CAN-SPAM ACT of 2003Show Sidebar
Spam Laws: The United States CAN-SPAM Act
Given the problems spam can cause for the individuals who receive it, such as wasted time and effort, being exposed to questionable and sometimes offensive materials, and even exposure to scams and identity theft threats, it should come as no surprise that in 2003 the United States drafted the CAN-SPAM Act in 2003.
CAN-SPAM stands for “Controlling the Assault of Non-Solicited Pornography and Marketing.” The act was put into place January 2004 to set out requirements for those sending out commercial emails, establish penalties for spammers, and give consumers the right to ask emailers to stop spamming them.
The law covers email that’s primary purpose is to advertise or promote a product, service, or website. Personal emails and email updates and advertisements that have been consented to are not covered under this law. Also not covered are “transactional or relationship messages,” which are emails that pertain to agreed-upon transactions or emails that update a customers in an existing business relationship. That is because these types of emails are not technically spam – they are a result of previous consent or a business relationship. However, if these types of emails contain false or misleading information they are in offense of the CAN-SPAM Act.
The CAN-SPAM Act is enforced by the United States Federal Trade Commission (FTC), and the Department of Justice has authority to enforce its criminal sanctions. Other federal and state agencies can enforce the law in their jurisdictions, and internet service providers can also sue violators.
Requirements and Prohibitions of the CAN-SPAM Act
The CAN-SPAM Act has four main provisions:
- False and misleading header information is banned – This means that an email’s “From,” “To” and routing information, including the originating domain name and address, must be accurate and identify the sender.
- Deceptive subject lines are prohibited – The subject line cannot mislead the receiver of the message to open it under false pretenses, thinking it’s something else. The receiver must not be mislead as to the contents or subject matter of the email.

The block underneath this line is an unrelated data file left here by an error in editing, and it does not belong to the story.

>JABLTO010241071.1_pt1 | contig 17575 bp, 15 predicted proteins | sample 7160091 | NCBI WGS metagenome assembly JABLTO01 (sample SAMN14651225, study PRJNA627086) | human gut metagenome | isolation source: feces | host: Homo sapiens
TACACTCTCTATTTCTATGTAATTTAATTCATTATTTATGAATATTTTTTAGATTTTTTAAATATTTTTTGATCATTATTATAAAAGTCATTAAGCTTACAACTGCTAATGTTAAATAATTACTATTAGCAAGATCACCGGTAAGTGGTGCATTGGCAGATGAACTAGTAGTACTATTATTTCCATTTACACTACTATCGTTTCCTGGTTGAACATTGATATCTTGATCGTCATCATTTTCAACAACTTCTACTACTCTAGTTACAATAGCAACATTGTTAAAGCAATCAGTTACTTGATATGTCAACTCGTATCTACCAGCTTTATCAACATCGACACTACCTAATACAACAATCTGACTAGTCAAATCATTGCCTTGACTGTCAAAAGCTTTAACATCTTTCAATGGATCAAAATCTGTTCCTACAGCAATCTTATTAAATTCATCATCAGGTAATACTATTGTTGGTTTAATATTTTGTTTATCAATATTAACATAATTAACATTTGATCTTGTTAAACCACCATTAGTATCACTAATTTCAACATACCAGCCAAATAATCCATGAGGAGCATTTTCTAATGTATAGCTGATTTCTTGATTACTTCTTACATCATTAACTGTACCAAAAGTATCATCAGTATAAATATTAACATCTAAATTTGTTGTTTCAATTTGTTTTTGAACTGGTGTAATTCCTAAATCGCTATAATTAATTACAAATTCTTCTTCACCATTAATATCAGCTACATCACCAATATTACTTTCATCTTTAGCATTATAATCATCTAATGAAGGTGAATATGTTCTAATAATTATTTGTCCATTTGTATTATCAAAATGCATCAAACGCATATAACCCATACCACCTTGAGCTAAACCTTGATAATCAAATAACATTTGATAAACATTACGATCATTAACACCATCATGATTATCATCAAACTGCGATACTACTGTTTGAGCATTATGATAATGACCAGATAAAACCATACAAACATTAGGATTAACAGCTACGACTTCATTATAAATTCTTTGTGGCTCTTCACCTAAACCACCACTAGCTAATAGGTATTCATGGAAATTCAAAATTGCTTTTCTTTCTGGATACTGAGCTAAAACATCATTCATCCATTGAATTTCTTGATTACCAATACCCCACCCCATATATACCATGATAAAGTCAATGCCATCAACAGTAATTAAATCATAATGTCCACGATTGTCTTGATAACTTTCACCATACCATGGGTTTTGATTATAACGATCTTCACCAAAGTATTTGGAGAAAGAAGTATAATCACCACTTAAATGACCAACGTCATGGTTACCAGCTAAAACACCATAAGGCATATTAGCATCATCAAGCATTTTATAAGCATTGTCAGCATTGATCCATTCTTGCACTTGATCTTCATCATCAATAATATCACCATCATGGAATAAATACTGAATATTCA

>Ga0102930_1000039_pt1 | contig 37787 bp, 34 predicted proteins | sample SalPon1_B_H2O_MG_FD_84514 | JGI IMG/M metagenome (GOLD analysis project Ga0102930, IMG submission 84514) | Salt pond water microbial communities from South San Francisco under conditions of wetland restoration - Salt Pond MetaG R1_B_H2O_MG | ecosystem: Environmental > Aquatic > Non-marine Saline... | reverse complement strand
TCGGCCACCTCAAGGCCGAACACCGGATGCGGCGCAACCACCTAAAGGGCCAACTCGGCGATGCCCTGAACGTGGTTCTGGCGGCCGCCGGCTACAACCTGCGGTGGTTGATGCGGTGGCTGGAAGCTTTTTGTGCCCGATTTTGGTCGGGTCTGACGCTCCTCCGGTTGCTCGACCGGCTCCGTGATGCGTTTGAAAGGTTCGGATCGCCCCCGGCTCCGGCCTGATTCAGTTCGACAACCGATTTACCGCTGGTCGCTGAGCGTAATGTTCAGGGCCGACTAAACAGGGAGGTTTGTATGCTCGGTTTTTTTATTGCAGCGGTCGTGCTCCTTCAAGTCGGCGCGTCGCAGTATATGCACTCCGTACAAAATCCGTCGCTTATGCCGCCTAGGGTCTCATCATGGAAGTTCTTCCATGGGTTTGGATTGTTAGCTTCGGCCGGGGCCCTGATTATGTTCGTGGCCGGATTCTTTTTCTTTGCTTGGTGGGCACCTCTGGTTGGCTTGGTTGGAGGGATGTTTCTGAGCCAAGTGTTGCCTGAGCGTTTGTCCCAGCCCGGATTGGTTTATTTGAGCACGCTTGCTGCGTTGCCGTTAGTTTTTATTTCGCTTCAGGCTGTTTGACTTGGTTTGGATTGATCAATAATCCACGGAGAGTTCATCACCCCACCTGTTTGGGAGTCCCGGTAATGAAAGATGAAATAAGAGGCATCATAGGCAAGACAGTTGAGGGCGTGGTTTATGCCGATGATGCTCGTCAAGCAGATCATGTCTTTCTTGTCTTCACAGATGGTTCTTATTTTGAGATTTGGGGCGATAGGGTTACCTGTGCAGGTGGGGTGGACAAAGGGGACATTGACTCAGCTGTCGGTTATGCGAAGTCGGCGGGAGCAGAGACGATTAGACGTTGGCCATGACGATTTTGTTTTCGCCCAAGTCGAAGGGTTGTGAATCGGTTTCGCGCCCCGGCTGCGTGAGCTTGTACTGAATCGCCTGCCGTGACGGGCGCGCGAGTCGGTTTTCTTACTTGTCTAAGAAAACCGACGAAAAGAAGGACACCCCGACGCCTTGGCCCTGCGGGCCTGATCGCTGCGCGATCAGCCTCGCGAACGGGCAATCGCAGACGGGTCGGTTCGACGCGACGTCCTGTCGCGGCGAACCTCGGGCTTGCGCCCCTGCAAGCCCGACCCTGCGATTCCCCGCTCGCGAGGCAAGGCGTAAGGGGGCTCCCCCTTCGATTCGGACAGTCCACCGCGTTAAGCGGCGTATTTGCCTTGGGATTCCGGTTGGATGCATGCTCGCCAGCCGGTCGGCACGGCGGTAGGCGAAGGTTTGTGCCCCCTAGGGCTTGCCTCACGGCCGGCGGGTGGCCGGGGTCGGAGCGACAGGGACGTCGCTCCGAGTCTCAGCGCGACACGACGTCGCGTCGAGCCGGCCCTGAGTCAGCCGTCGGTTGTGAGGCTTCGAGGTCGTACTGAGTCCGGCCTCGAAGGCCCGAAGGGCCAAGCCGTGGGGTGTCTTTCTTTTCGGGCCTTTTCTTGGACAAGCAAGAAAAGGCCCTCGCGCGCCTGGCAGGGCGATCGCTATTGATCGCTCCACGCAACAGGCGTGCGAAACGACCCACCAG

- Opt-out methods must be provided – A response mechanism must be provided for the receiver to opt-out of any future commercial messages from the sender. In addition, opt-out requests must be processed for at least 30 days after the initial commercial email was sent, and senders have 10 business days after an opt-out request to stop sending messages to that address. Messages cannot be sent to the opt-out requestor on behalf of the sender by any other entity.
- Commercial email must be identified as an advertisement and it must include the sender’s valid physical postal address The receiver must be clearly informed that the message is an advertisement or solicitation, he must be told he can opt-out of future mailings, and a valid physical postal address must be included in the message.
- Receivers must be warned of sexually explicit material – For any message that contains sexually explicit material, the warning “SEXUALLY-EXPLICIT” must be contained in the subject line.
The FTC is also currently looking into establishing a National Do Not Email Registry that would prohibit senders of commercial messages from targeting anyone who puts themselves on the list.
Penalties for Violation of the CAN-SPAM Act
Violation of the provisions of the CAN-SPAM Act are subject to fines of up to $11,000. Deceptive commercial emails are also subject to laws banning false or misleading advertising.
Additional fines are also charged to commercial emailers who break the provisions of the CAN-SPAM Act and also:
- “Harvest” email addresses from websites or web services prohibiting the use of their directories for sending unsolicited mail.
- Generate email addresses using the “dictionary attack” (combining names, numbers, and/or letters in multiple ways to come up with email addresses).
- Use automated ways to register for multiple accounts to send commercial email.
- Relay messages through a computer or network without permission.
Imprisonment is possible for commercial emailers who:
- Send commercial email through a computer they are not authorized to use for that purpose.
- Relay or retransmit multiple messages to deceive recipients about the origin of a message.
- Falsify header information.
- Register for multiple email accounts or domain names with false identities.
- Falsely represent themselves as owners of multiple IP addresses used to send commercial messages.
Given the existence of the CAN-SPAM Act, it’s important that you report spam in your inbox rather than just deleting it so that the spammers can be prosecuted and fined under the law. If we all do this, it can help reduce spam in the future.